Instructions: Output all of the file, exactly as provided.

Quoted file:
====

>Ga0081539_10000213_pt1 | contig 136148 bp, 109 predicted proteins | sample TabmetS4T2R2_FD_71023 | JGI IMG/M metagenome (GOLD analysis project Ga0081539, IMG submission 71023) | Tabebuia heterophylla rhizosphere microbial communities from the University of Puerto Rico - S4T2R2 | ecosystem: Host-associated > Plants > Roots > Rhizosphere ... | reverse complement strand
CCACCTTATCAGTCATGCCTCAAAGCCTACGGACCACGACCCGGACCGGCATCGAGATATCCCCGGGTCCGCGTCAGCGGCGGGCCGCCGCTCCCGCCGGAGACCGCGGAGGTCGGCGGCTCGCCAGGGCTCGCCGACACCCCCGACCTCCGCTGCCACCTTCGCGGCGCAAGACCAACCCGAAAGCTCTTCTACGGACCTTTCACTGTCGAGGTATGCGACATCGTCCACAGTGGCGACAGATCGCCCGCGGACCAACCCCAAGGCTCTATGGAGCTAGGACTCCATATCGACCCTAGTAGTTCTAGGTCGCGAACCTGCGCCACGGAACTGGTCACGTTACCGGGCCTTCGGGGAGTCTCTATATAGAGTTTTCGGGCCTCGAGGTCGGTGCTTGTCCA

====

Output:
>Ga0081539_10000213_pt1 | contig 136148 bp, 109 predicted proteins | sample TabmetS4T2R2_FD_71023 | JGI IMG/M metagenome (GOLD analysis project Ga0081539, IMG submission 71023) | Tabebuia heterophylla rhizosphere microbial communities from the University of Puerto Rico - S4T2R2 | ecosystem: Host-associated > Plants > Roots > Rhizosphere ... | reverse complement strand
CCACCTTATCAGTCATGCCTCAAAGCCTACGGACCACGACCCGGACCGGCATCGAGATATCCCCGGGTCCGCGTCAGCGGCGGGCCGCCGCTCCCGCCGGAGACCGCGGAGGTCGGCGGCTCGCCAGGGCTCGCCGACACCCCCGACCTCCGCTGCCACCTTCGCGGCGCAAGACCAACCCGAAAGCTCTTCTACGGACCTTTCACTGTCGAGGTATGCGACATCGTCCACAGTGGCGACAGATCGCCCGCGGACCAACCCCAAGGCTCTATGGAGCTAGGACTCCATATCGACCCTAGTAGTTCTAGGTCGCGAACCTGCGCCACGGAACTGGTCACGTTACCGGGCCTTCGGGGAGTCTCTATATAGAGTTTTCGGGCCTCGAGGTCGGTGCTTGTCCA